PICRC holds judging for 2020 Arts and Tides Calendar Contest  

On April 12, 2019, Palau International Coral Reef Center (PICRC) held its annual judging for the Arts and Tides Calendar Contest. The local artists who took part in the judging included Mr. Benson Adelbai, Ms. Elsei Tellei, Mrs. Mandy Etpison, Mr. Jan De Hartog, and Mrs. Carol Whalen. The judging was based on three main criteria: the use of color, creativity, and most importantly, the incorporation of the theme.

The theme for the 2020 Arts and Tides Calendar is, “Our Ocean’s wealth extends from coral reefs to the deep blue and beyond”. The theme was chosen to remind everyone about the vast biodiversity found in the waters surrounding Palau. Most of us are familiar with the benefits and riches of our marine nearshore reefs, but the wealth of our oceans reaches far beyond. From marine mammals to sharks and large pelagic fish, Palau’s waters swarm with life that needs protection. read more

PICRC Researcher, Shirley Koshiba, completes her Masters in Environmental Sciences

Palau International Coral Reef Center (PICRC) researcher, Ms. Shirley Koshiba, the daughter of Fritz and Martha Koshiba, has completed her Master’s Degree in Environmental Sciences focusing on Socio-economics from the University of Tsukuba in Japan. In 2016, Ms. Koshiba received a full scholarship through the Master’s and Internship Program of the Pacific Leaders’ Educational Assistance for Development of States (Pacific-LEADS), a scholarship program of the Government of Japan.

Throughout her program, Ms. Koshiba worked under the supervision of Professor Takeshi Mizunoya, an expert in environmental economics, to conduct research on Palau’s tourism-driven economy. A heavy reliance on tourism can be burdensome for such a small island nation. To address this burden, Palau initiated the Green Fee – or the Palau Pristine Environment Fee (as it has recently been renamed). This tax was implemented to offset some of the impacts that come from increased tourism by shifting from mass tourism to high-end tourism. read more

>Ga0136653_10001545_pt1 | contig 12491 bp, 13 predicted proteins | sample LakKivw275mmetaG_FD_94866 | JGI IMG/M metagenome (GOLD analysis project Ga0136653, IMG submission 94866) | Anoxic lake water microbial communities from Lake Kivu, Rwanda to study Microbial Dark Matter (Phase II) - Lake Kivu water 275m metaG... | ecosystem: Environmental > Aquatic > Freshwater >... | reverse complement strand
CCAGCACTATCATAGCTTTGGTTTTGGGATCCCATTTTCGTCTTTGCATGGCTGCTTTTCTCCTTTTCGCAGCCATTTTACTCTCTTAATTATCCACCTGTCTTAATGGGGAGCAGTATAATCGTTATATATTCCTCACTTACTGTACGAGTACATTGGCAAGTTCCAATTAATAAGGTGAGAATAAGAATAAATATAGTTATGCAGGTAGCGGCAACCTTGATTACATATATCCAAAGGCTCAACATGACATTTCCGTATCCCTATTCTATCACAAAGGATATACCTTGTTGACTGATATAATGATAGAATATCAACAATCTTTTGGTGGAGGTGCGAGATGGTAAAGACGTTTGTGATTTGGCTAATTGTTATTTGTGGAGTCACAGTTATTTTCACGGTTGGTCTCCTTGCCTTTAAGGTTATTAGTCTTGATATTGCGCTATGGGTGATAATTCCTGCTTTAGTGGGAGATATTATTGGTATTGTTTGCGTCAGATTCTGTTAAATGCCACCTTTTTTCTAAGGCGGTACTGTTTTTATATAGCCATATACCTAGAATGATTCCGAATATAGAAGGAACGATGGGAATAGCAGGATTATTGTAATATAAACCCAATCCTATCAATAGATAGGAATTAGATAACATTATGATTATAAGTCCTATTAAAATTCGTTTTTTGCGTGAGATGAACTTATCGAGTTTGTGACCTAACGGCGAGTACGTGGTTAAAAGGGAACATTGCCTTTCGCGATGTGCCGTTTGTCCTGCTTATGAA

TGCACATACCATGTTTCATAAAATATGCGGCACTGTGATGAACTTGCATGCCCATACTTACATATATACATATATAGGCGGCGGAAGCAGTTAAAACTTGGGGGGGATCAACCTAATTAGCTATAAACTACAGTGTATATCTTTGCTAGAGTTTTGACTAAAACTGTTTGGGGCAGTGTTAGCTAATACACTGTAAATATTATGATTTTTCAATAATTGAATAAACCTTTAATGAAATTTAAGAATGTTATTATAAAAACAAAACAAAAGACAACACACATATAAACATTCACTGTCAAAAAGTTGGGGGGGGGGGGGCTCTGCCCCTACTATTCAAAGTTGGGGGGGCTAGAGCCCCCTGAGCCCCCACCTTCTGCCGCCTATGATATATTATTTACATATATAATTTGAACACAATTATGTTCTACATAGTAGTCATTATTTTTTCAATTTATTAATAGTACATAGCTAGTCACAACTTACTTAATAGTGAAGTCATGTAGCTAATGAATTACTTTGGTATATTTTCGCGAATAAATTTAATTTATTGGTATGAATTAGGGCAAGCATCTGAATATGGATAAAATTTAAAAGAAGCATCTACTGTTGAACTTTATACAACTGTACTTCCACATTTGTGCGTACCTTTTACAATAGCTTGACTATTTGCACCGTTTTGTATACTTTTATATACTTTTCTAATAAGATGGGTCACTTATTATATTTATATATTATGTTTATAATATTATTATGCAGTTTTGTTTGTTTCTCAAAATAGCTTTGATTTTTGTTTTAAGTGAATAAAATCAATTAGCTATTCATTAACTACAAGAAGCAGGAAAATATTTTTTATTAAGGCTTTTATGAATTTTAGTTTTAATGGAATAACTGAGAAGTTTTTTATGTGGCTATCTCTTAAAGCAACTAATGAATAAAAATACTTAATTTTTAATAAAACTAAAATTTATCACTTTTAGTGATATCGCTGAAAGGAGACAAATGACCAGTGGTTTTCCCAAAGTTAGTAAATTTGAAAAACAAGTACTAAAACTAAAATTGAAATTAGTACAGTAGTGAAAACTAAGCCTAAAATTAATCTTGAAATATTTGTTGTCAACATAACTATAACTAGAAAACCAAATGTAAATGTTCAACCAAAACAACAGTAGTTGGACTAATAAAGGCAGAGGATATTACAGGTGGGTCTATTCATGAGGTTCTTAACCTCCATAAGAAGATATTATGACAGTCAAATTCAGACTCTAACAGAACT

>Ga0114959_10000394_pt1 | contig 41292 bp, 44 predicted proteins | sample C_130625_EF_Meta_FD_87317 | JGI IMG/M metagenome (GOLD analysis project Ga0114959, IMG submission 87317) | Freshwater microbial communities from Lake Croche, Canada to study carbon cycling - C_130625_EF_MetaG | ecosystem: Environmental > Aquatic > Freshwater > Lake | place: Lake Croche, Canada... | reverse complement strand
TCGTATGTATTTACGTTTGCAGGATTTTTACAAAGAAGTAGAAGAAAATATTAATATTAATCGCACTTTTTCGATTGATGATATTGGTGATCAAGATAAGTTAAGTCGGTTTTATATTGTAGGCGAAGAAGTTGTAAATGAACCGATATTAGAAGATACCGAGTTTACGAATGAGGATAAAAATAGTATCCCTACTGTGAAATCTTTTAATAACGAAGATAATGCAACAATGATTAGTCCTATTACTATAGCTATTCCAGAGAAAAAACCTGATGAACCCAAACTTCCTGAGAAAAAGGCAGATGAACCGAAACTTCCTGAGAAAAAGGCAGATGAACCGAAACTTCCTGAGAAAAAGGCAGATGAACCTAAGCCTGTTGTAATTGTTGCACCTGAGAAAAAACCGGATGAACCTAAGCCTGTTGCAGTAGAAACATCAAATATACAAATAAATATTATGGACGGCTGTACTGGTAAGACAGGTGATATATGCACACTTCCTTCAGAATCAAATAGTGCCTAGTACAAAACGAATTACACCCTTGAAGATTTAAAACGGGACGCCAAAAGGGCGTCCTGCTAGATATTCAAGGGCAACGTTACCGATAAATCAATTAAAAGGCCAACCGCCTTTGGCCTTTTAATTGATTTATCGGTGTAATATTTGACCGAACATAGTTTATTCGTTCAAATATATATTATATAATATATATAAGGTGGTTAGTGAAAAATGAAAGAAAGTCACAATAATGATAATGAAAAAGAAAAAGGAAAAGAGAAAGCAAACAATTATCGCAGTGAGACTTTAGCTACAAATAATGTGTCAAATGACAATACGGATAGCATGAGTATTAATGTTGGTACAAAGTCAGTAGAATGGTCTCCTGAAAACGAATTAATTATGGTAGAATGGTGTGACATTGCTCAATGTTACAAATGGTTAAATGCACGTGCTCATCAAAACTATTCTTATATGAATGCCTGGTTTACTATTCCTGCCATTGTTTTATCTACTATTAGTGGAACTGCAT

New PICRC socio-economic study suggests increased MPA awareness in Koror State

On March 28th, PICRC released a report documenting the results from the baseline socio-economic study conducted in Koror State. This study was designed to assess the community’s perceptions of their Protected Areas Network (PAN) sites. The results of this study can be used by Koror State PAN Office to guide their outreach and awareness program.

Often, the success of a marine protected area is determined by the evaluation of ecological and biological indicators. While these are important factors, understanding the human dimension of conservation is a critical component of effective marine management. Community support for marine protection can play an instrumental role in the overall well-being of a site. read more

New paper by PICRC addresses ocean acidification impacts and mitigation strategies

Globally, the ocean absorbs nearly one-third of total carbon emissions released into the atmosphere. Unfortunately, since the industrial revolution, this process of carbon sequestration has drastically altered ocean chemistry. By the turn of the century, ocean acidity is expected to increase 150% over pre-industrial levels.

In a paper recently published in the journal, Regional Studies in Marine Science, Palau International Coral Reef Center (PICRC) CEO, Dr. Yimnang Golbuu, along with a team of international experts, identified climatic and non-climatic related stressors that have had impacts on coral reef communities throughout a selection of islands in the Pacific Basin. Authors reviewed these impacts, the potential costs of disturbances, and a range of actions that have been implemented so far. read more

PICRC begins surveying microplastics on Palau’ s reefs

Plastic pollution is no longer just a problem for populated coastal areas. Today, ocean currents have distributed plastic waste to even the most remote corners of our planet.  To address this threat, Palau International Coral Reef Center (PICRC) has partnered with the Scientific Center of Monaco (CMS) to assess the potential environmental risks that derive from plastic pollution.

While the pervasiveness of large marine debris is an obvious problem for sea life, microplastics present an environmental hazard of growing concern. Microplastics are the tiny, plastic particles that come from larger degrading plastics, and can be so small that they are completely invisible to the naked eye. read more